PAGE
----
We know we’re American. But we also know that we wouldn’t be here unless our ancestors had left Ireland, and we want to honor that
I know there are many Americans who don't care one bit about their Irish roots, just as I also know that there are probably many people in Ireland who do not consider Americans with Irish roots to be Irish. I understand both perspectives, but I would like to tell you how I feel.
I was born in America, served my country during the Vietnam War, and I know that I am an American. However, what has always stayed with me is that I am only an American because all of my great-great-grandparents were forced to choose between leaving Ireland or starving.
They were Holohans, Brennans, Currans, Ryans, Hogans from Kilkenny. Their Clans may have been in Leinster for thousands of years until the Great Hunger forced them to leave. I believe that if they could, they would probably have stayed in Ireland.
Instead, they came to work in the coal mines of Schuylkill County, Pennsylvania. This area was the home of the so-called Molly Maguires, whose story, which is still a story of unproven questions, is probably one of America's best ignored labor fights in history. It's a long tale so I'll sum it up by saying that in the 19th century the filthy rich coal barons in the county needed labor desperately and when the Famine occurred, they went to Ireland and recruited the starving, promising them a great life.
Read More: Exploring the legend of the Molly Maguires
But life was not great. Pay was minimal, hours were unending, and conditions exceedingly dangerous. Within a decade the Irish started demanding better conditions. The owners realized that the Irish were trying to unionize.
Soon there was much sabotage, mine explosions, and several murders. The wealthy coal barons blamed everything on the Mollies, and, over time, used very questionable trials which ended with the hanging of 22 Irish Catholics over a two year period. On June 21, 1877, a day we call Black Thursday, six were hanged in Schuylkill County, and four in neighboring Carbon County. To this very day it remains one of the largest legal mass executions of American citizens on record, and yet it’s rarely taught in our schools.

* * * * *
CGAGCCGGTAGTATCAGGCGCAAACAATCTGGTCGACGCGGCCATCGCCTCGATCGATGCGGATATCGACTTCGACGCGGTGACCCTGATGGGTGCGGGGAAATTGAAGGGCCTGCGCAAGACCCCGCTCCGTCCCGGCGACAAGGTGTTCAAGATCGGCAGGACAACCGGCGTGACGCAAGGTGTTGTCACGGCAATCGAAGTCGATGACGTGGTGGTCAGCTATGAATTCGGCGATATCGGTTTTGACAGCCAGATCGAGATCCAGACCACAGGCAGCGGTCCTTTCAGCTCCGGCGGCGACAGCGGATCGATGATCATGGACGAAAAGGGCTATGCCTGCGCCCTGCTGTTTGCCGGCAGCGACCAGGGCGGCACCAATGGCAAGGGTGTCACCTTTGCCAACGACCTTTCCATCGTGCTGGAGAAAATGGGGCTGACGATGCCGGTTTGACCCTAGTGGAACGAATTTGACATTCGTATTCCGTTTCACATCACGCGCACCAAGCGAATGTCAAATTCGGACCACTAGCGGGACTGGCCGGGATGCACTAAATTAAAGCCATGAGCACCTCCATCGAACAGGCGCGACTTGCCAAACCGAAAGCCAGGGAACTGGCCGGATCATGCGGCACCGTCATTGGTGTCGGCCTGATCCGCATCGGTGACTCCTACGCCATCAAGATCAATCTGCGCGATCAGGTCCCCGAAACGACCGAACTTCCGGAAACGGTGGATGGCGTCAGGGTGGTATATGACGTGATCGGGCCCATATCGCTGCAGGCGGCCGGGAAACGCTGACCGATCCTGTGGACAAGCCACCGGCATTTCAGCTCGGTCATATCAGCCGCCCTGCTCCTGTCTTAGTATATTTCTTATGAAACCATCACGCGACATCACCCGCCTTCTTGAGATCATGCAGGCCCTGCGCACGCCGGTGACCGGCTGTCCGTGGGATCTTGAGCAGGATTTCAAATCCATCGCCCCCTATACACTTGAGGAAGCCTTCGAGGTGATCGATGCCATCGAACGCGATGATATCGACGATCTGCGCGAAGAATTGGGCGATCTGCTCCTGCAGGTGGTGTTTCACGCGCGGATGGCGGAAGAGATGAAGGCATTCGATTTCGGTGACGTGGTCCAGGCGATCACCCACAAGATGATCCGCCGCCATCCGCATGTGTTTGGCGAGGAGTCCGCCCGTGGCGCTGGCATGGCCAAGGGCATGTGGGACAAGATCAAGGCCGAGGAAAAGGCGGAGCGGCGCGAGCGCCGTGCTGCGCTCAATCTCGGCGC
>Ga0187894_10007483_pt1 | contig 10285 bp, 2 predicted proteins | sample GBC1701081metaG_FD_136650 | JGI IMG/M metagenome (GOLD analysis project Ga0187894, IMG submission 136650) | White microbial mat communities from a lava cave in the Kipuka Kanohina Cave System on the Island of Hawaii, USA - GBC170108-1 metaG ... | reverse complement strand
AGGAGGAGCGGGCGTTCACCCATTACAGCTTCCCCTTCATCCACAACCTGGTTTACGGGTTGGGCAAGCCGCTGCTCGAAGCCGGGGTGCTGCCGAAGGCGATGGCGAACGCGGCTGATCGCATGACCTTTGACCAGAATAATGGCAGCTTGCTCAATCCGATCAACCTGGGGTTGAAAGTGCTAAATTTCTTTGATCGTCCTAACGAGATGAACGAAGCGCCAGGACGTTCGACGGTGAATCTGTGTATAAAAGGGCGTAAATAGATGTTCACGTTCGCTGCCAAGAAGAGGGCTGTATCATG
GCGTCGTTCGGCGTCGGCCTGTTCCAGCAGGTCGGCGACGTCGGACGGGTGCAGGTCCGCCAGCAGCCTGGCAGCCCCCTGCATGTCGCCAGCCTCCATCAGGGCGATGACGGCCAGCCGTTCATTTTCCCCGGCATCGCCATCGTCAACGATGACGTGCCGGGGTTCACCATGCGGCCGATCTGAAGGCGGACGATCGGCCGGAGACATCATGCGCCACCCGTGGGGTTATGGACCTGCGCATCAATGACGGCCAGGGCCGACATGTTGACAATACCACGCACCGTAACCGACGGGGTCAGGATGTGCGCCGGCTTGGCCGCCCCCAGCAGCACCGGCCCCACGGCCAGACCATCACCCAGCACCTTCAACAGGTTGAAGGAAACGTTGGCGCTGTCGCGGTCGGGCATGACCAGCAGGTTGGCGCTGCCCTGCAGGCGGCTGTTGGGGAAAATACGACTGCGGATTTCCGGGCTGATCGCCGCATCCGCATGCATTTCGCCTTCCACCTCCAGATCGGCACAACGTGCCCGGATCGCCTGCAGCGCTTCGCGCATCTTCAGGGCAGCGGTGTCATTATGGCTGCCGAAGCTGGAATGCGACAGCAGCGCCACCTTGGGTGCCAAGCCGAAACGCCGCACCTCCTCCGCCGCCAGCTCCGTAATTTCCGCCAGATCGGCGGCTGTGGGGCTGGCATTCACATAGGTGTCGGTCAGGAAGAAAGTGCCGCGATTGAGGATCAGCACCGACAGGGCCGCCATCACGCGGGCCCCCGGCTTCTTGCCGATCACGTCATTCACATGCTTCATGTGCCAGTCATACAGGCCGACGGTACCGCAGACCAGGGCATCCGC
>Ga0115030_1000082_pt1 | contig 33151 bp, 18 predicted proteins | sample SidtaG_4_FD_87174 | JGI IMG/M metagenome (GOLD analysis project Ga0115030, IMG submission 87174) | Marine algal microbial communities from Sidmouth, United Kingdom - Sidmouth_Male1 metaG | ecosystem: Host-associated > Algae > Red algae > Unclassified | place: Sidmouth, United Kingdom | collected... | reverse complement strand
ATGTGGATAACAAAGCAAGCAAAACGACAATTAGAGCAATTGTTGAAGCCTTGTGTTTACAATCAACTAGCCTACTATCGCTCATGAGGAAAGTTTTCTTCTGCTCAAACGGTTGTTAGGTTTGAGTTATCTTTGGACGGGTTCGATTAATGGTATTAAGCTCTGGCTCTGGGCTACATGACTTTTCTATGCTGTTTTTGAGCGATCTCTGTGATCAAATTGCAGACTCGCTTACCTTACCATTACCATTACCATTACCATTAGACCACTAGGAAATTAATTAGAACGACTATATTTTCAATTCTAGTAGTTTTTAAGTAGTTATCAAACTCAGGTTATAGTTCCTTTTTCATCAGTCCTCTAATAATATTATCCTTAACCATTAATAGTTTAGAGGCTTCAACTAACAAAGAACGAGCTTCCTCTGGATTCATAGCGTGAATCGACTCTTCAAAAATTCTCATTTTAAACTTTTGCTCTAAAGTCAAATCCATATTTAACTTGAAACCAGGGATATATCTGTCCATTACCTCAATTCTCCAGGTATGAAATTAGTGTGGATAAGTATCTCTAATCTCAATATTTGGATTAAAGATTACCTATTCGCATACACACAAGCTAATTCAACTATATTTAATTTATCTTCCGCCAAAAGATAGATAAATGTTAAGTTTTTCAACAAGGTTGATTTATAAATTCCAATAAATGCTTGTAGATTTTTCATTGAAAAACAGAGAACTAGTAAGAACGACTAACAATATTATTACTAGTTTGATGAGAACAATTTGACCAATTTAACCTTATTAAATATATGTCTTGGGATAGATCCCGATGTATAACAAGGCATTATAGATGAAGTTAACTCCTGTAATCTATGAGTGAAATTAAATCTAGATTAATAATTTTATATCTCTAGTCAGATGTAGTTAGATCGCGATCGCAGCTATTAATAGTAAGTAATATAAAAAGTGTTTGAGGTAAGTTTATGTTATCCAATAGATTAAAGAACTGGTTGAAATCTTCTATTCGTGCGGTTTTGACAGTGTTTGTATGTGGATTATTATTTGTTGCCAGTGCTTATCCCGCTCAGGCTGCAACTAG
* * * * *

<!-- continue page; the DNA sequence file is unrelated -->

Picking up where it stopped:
After they crushed the Irish spirit, people wouldn't even admit to being Irish, or talk anything Irish for fear of losing their jobs and company homes. As a result, many people in this region, including my family, knew nothing of our ancestors, because two generations kept silent.
My great-great-grandfather was Jeremiah Curran, who came to Schuylkill County in 1848 from Moneenroe, near Castlecomer, and he was very involved in trying to unionize. He spent 30 days in jail for keeping scabs from entering a local mine.
When I visited Castlecomer in 1999, I dug up a bag of Irish soil and took it home to spread it on my great-great-grandfather's grave. It might sound crazy, but I felt that he would have liked his great-great-grandson remembering him.
So all I'm trying to explain to the people of Ireland who become upset or even ridicule Americans when they say they're Irish, is this: please try to understand that for many of us, we know we're Americans, but in our hearts, we also know that our ancestors, just like your ancestors, were from the greatest land of all… Ireland.
Gary Martin was born and raised in Minersville, Pennsylvania. He joined the Navy at 17 and served four years as an aircrewman on C-130 during Vietnam War. He later became a union Ironworker and worked 24 years in the field, erecting structural steel. He was elected Business Manager of Local 420, Reading Pa., and served six terms until retiring in September 2015. A history buff, he’s been to Ireland twice and hopes to return to spend some time studying Medieval Irish history at Trinity College Dublin.